Lancashire County Council looks set to prove an interesting contest for the state of Labour who are currently the largest party. The issue of fracking in the area may allow them to pick off a few independents and marginal Tories and take overall control, but the state and swing of national polling and the loss of a Pendle seat to the Tories in a recent by-election suggests things could in fact swing completely the other way.
The majority Labour won on Nottinghamshire in 2013 (though now recently lost due to defections) also looks at risk. Mark Pack reports the Liberal Democrats and Green Party have made an electoral pact in the Broxtowe borough of the county.
Derbyshire, while on paper looks comfortably Labour, is at risk of being lost hung. Lib Dem gains in Chesterfield and the Conservatives retaking seats they lost in Amber Valley and the South Derbyshire district are certainly not out of the question, especially for the latter party given the expected fallback in the UKIP vote. The scale of gains both parties would need to remove Labour’s hold, however, is a difficult one. This’ll be one to watch.
Cornwall, electing a hefty 123 councillors, is another one to keep an eye out for. Of the eleven council by-elections to the authority since 2013, nine changed hands, six of which to the Lib Dems. While very unlikely the Lib Dems will secure a majority on the council given the diverse and localised nature of Cornish politics where independents and smaller parties have robust bases of support, it’s almost certain they will retain and build upon their position as the largest party.
Other authorities may prove fruitful for the Lib Dems. The yellows have had a history of representation in much of shire England, notably coming second to the Tories (beating Labour) back in 2009. It can’t be said for certain how well the Lib Dems will perform in these elections, but we should expect them to make a comeback in authorities they once were strong in: Devon, Somerset, Leicestershire, Oxfordshire, Cambridgeshire, Norfolk, Hertfordshire and the two Sussex authorities. Their performance in Cambridge proper, the southern half of Norwich, Eastleigh in Hampshire, Harrogate in North Yorkshire and some portions of the West Country are worth watching as they may indicate where the Lib Dems could, if they do, make a parliamentary comeback.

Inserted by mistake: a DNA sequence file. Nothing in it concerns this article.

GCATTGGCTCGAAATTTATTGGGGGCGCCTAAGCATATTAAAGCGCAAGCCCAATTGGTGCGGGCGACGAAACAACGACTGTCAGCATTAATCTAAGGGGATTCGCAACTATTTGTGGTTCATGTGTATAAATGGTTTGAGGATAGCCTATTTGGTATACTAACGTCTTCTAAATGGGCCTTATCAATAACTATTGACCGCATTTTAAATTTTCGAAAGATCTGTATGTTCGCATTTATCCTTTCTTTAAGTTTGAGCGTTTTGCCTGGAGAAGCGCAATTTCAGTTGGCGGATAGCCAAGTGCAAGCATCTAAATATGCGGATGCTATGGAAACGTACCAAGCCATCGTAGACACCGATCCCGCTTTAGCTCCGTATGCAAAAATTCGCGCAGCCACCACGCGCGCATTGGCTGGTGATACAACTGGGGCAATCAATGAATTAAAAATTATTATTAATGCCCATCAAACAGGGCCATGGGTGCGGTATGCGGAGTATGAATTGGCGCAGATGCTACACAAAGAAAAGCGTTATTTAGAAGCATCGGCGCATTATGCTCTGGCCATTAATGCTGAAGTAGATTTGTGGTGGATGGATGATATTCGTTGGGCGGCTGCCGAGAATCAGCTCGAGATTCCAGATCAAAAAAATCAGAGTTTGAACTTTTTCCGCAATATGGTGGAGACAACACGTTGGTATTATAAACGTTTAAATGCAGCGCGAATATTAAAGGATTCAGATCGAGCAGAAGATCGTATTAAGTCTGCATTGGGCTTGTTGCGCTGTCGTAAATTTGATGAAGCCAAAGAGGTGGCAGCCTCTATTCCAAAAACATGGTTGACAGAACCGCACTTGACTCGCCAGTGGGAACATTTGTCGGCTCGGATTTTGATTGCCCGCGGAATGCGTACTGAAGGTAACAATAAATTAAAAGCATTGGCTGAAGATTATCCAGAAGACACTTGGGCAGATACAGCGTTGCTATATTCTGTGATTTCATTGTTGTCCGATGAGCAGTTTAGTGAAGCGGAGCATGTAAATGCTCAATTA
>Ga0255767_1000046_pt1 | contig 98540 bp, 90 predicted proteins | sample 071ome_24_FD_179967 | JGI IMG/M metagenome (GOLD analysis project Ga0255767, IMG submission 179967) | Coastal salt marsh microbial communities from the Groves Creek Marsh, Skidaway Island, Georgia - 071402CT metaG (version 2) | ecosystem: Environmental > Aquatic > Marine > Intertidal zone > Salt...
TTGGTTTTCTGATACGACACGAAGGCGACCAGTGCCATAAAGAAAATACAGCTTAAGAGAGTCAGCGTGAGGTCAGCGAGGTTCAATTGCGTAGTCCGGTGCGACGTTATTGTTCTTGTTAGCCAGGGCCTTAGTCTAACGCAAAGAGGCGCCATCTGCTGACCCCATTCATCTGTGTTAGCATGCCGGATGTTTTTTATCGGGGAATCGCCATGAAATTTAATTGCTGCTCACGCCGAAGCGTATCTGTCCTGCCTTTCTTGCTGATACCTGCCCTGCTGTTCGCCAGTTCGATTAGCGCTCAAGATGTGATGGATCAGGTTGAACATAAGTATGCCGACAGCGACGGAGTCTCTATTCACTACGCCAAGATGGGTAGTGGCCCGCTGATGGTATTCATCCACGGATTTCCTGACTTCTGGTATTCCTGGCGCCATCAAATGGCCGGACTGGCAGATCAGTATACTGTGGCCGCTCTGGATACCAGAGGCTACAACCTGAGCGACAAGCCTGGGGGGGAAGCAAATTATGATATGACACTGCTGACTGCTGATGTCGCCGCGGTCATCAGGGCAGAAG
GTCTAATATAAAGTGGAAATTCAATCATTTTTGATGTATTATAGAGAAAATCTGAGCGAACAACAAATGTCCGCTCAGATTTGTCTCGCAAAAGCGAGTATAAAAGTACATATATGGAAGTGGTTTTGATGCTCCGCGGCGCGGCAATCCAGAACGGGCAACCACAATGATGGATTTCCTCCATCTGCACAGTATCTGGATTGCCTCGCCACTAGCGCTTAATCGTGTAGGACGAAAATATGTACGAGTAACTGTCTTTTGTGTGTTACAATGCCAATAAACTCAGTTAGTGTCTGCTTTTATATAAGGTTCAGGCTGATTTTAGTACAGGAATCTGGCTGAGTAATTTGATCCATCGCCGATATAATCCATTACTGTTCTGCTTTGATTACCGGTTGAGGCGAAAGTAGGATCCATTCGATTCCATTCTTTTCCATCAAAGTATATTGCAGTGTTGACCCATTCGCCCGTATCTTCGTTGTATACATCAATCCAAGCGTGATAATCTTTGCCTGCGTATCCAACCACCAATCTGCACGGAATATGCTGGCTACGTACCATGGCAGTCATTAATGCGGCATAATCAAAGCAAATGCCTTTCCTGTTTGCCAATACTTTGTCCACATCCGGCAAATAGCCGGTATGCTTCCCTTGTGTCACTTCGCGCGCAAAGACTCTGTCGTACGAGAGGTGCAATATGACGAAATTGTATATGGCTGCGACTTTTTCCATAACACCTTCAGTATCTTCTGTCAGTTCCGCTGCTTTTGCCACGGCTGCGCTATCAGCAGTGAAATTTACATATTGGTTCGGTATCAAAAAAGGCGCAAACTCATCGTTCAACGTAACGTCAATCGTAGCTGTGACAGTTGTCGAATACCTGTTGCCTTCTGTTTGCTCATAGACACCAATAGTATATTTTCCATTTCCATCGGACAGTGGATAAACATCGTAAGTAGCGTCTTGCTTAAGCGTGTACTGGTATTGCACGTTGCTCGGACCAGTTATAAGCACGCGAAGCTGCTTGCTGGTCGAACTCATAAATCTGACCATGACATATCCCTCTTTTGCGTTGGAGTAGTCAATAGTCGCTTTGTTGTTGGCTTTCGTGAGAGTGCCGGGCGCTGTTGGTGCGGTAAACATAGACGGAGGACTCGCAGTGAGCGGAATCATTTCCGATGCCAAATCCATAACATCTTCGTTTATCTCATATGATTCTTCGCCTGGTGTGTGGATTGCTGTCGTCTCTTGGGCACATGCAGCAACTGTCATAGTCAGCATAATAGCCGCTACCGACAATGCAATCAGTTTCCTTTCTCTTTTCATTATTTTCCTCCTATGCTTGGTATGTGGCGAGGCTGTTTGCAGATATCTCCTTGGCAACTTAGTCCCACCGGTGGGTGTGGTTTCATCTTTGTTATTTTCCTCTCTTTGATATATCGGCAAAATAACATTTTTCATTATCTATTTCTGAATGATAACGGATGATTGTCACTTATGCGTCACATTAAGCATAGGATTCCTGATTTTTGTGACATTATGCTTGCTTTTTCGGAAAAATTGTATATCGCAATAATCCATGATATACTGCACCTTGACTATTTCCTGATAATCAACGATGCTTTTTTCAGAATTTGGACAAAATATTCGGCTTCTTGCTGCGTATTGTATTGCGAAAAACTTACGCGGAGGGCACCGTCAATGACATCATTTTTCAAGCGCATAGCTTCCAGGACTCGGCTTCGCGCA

UKIP’s poor ground organisation outside of a few choice strongholds and relative fall in the polls are likely to see them suffer net losses in council elections for the first time since 2007. The general trend that has been established for them in council by-elections does not paint a pretty picture for their 140-odd county councillors who will be defending their seats. With their newfound mission to target Labour voters, it would be interesting to see whether they can make a breakthrough onto the Ashfield and Mansfield parts of Nottinghamshire, the Burnley and Hyndburn boroughs of Lancashire, and within the Newcastle under Lyme boundaries of Staffordshire. Whether they can also defend and improve upon their strong performances in Lincolnshire (Boston, Skegness), Norfolk (Great Yarmouth), Essex (Basildon, Tendring), and the Thanet portion of Kent is yet to be seen. Organisation however, or their lack of, in my view, will be what will cost them come May. The party’s failure to win Stoke on Trent Central, a seat billed as the Brexit capital of Britain, may do harm to the motivation of UKIP leaning voters, and so only damage further their expected May performance.